The pilots of Air France Flight 447 flew the aircraft into deep stall at 38,000 feet, never verbally acknowledged or corrected that condition, and the aircraft fell for more than three minutes at nearly 11,000 feet per minute into the Atlantic, killing all aboard, investigators said Friday. The jet maintained a nose up attitude — along with an angle of attack greater than 35 degrees — throughout a descent rate that translates to more than 122 miles per hour of vertical drop. “At no point” on the cockpit voice recorder “is the word stall ever mentioned,” Chief Investigator Alain Bouillard said in an interview. The autopilot and auto-throttle disengaged and the pilots recognized failure of the Airbus A330’s speed sensors. The pilots took manual control and the aircraft climbed. A stall warning sounded as the jet ascended rapidly from 35,000 to 37,500 feet and by 38,000 feet three stall warnings had activated. Less than two minutes after the autopilot disconnected, the aircraft was at approximately 35,000 feet, with full takeoff thrust selected; the angle of attack had exceeded 40 degrees and jet was falling at about -10,000 ft/min.
The captain was not present in the cockpit as the incident began. The flight deck crew was flying at night over the ocean near storms where they expected turbulence. What they faced was an aircraft that suddenly disengaged both the autopilot and auto-throttles, and cockpit displays that delivered mismatched and rapidly changing airspeed values that ranged from at least 275 to 60 knots. Within seconds, the non-flying pilot stated, “So we’ve lost the speeds.” Then he said, “Alternate law.” Those two words mean, among other things, that the aircraft’s angle-of-attack protections have been shut down. Before the captain entered the cockpit, the pitch and angle of attack of Flight 447 had both reached 16 degrees as it was hand-flown. The horizontal stabilizer had passed from 3 to about 13 degrees nose-up. The throttles had been set at full takeoff thrust and the aircraft had stalled. It was less than two minutes since the autopilot had disengaged.
As the captain entered the cockpit, the aircraft’s systems received airspeed values they deemed invalid, leading the airplane’s systems to automatically shut off the stall warnings. The aircraft was still in full stall with the nose up, falling at -10,000 ft/min. Almost one minute into the stall, the pilots reduced engine thrust and temporarily made nose-down inputs that were not enough to break the stall. As the jet continued to fall, it rolled at times up to 40 degrees and turned more than 180 degrees to the right. Data shows that the pilot flying held the sidestick at the full left and nose-up stops for the entirety of one 30-second span, and that the airliner remained stalled until impact.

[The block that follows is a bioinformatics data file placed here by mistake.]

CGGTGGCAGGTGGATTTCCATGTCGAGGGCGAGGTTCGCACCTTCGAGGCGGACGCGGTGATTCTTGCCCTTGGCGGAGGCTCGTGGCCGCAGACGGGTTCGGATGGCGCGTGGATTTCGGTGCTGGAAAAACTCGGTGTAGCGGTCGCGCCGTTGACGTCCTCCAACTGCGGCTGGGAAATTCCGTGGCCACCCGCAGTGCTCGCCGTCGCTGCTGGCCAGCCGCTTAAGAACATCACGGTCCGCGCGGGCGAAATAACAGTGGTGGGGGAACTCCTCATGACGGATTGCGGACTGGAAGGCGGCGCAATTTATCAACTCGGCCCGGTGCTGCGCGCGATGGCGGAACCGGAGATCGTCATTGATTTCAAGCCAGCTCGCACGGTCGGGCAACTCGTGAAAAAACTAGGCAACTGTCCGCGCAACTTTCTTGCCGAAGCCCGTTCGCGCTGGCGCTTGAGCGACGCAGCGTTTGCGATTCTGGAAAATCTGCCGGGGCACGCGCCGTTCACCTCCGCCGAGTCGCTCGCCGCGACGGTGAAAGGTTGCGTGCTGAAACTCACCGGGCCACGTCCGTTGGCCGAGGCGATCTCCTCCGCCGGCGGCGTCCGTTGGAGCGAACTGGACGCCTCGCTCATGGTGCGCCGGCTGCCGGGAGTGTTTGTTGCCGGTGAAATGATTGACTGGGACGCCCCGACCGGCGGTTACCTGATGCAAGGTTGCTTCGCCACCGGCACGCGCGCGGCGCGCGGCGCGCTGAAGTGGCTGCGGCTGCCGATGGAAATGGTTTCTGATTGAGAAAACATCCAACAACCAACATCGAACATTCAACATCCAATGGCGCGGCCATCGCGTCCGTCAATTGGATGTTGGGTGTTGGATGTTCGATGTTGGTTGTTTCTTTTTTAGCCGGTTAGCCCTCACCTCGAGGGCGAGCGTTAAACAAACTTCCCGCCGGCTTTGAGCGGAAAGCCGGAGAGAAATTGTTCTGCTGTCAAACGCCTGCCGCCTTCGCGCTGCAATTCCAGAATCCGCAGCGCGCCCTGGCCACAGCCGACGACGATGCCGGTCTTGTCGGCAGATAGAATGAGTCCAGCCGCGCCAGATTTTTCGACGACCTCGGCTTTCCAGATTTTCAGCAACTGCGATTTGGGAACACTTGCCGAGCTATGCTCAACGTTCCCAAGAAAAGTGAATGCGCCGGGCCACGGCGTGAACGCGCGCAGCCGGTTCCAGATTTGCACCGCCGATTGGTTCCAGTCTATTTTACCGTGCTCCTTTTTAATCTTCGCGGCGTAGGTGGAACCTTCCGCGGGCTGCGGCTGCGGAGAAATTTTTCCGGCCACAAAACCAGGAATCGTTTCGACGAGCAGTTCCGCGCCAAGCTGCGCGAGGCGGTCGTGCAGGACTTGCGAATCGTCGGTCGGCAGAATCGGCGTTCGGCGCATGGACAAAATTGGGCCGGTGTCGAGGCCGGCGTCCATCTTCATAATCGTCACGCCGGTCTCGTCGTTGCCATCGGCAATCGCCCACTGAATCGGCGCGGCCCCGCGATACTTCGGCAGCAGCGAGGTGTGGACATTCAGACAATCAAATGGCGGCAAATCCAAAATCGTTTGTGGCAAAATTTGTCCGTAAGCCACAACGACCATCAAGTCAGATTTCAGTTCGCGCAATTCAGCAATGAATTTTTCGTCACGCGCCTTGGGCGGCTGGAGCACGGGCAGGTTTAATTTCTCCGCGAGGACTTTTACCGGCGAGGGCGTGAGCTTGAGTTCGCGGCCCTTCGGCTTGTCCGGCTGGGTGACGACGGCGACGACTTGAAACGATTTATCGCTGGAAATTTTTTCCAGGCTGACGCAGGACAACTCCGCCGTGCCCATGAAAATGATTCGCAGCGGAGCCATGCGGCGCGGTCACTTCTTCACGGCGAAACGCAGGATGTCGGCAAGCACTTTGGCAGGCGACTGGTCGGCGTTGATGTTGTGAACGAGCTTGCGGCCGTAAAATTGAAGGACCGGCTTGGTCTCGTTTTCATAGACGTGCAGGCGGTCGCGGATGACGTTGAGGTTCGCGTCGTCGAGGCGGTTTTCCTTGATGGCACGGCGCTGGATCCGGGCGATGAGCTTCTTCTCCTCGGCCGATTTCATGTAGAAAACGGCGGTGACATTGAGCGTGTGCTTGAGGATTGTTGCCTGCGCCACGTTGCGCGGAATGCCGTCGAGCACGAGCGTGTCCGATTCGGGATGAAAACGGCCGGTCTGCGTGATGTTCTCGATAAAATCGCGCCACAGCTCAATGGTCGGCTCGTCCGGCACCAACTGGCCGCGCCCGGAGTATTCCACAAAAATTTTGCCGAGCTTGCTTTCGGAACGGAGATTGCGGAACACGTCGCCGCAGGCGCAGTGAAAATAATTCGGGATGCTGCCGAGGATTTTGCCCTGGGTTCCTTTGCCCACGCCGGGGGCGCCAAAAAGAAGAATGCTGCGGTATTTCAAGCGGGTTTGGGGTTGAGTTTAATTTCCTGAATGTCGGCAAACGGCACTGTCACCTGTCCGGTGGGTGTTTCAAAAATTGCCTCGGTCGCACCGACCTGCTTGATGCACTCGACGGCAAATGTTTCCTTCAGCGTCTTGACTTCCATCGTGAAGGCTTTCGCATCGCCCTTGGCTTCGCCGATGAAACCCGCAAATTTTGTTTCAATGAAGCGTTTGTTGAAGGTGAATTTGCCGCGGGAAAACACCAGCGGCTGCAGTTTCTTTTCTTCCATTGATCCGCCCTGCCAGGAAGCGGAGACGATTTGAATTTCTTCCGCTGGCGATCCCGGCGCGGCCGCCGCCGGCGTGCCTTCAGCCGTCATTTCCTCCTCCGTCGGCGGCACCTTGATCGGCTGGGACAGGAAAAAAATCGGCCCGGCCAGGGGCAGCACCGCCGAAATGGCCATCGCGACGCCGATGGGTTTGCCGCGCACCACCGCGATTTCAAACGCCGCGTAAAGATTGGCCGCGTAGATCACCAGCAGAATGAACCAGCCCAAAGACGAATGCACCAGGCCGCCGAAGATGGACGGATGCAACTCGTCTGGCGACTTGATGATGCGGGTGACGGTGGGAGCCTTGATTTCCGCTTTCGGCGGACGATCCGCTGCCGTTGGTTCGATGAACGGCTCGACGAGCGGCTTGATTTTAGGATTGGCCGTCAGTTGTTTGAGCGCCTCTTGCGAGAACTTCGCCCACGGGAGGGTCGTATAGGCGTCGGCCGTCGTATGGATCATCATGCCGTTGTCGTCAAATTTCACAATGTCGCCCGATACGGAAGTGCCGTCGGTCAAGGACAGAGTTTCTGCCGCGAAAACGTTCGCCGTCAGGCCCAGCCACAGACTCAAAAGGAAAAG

There were as many as three pilots in the cockpit through the majority of the descent. The pilot flying as the event unfolded was the least experienced of the crew, with 3,000 hours of flight time. He was right-seat at the time. The flight’s captain had almost 11,000 hours of experience. He was not in the cockpit as the incident began. The cockpit crew attempted to call him to the flight deck several times during the first minute after the airspeed sensors failed. He joined them less than two minutes after the autopilot disconnected. A second pilot, flying left seat, was given the controls in the flight’s final minute. Aside from that information, BEA, the investigating agency, did not publish any cockpit conversation that took place during the last minute of the flight.
The aircraft impacted the water at 16.2 degrees nose-up with a roll angle of 5.3 degrees to the left. The aircraft heading was 270 degrees (nearly opposite the planned route of flight) and the ground speed was 107 knots. The last recorded vertical speed was -10,912 ft/min.